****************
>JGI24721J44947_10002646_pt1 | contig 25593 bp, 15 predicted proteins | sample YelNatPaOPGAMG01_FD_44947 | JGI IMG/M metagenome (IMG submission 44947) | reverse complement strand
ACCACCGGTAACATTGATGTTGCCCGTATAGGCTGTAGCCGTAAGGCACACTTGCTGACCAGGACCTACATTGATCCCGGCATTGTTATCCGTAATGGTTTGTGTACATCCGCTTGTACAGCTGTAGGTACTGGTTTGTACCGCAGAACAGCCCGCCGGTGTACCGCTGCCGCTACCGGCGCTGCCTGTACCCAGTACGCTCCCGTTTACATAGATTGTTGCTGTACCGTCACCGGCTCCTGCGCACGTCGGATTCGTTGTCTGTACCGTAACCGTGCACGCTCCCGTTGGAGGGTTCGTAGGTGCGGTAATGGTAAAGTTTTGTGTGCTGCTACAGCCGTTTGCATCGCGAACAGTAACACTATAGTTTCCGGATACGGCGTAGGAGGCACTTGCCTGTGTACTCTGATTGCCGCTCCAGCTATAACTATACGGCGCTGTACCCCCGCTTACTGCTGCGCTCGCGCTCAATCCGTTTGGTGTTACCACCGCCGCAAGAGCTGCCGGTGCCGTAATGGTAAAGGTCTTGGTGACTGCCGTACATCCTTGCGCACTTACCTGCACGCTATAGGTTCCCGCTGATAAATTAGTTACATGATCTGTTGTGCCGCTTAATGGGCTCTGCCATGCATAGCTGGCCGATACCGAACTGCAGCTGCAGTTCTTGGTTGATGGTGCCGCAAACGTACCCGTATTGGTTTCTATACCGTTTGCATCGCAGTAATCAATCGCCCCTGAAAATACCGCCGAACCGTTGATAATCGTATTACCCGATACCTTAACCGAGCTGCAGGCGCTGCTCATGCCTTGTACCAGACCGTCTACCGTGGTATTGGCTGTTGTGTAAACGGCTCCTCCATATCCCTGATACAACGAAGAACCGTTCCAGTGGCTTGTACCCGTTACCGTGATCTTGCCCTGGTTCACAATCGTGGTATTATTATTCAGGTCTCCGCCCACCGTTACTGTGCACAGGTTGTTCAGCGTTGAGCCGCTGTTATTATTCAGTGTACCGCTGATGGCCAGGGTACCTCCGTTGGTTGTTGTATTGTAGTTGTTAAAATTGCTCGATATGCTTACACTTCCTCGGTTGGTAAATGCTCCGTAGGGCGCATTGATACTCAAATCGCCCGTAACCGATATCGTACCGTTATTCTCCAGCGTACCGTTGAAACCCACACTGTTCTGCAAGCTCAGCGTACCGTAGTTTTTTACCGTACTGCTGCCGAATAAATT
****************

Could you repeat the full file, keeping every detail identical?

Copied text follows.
>JGI24721J44947_10002646_pt1 | contig 25593 bp, 15 predicted proteins | sample YelNatPaOPGAMG01_FD_44947 | JGI IMG/M metagenome (IMG submission 44947) | reverse complement strand
ACCACCGGTAACATTGATGTTGCCCGTATAGGCTGTAGCCGTAAGGCACACTTGCTGACCAGGACCTACATTGATCCCGGCATTGTTATCCGTAATGGTTTGTGTACATCCGCTTGTACAGCTGTAGGTACTGGTTTGTACCGCAGAACAGCCCGCCGGTGTACCGCTGCCGCTACCGGCGCTGCCTGTACCCAGTACGCTCCCGTTTACATAGATTGTTGCTGTACCGTCACCGGCTCCTGCGCACGTCGGATTCGTTGTCTGTACCGTAACCGTGCACGCTCCCGTTGGAGGGTTCGTAGGTGCGGTAATGGTAAAGTTTTGTGTGCTGCTACAGCCGTTTGCATCGCGAACAGTAACACTATAGTTTCCGGATACGGCGTAGGAGGCACTTGCCTGTGTACTCTGATTGCCGCTCCAGCTATAACTATACGGCGCTGTACCCCCGCTTACTGCTGCGCTCGCGCTCAATCCGTTTGGTGTTACCACCGCCGCAAGAGCTGCCGGTGCCGTAATGGTAAAGGTCTTGGTGACTGCCGTACATCCTTGCGCACTTACCTGCACGCTATAGGTTCCCGCTGATAAATTAGTTACATGATCTGTTGTGCCGCTTAATGGGCTCTGCCATGCATAGCTGGCCGATACCGAACTGCAGCTGCAGTTCTTGGTTGATGGTGCCGCAAACGTACCCGTATTGGTTTCTATACCGTTTGCATCGCAGTAATCAATCGCCCCTGAAAATACCGCCGAACCGTTGATAATCGTATTACCCGATACCTTAACCGAGCTGCAGGCGCTGCTCATGCCTTGTACCAGACCGTCTACCGTGGTATTGGCTGTTGTGTAAACGGCTCCTCCATATCCCTGATACAACGAAGAACCGTTCCAGTGGCTTGTACCCGTTACCGTGATCTTGCCCTGGTTCACAATCGTGGTATTATTATTCAGGTCTCCGCCCACCGTTACTGTGCACAGGTTGTTCAGCGTTGAGCCGCTGTTATTATTCAGTGTACCGCTGATGGCCAGGGTACCTCCGTTGGTTGTTGTATTGTAGTTGTTAAAATTGCTCGATATGCTTACACTTCCTCGGTTGGTAAATGCTCCGTAGGGCGCATTGATACTCAAATCGCCCGTAACCGATATCGTACCGTTATTCTCCAGCGTACCGTTGAAACCCACACTGTTCTGCAAGCTCAGCGTACCGTAGTTTTTTACCGTACTGCTGCCGAATAAATT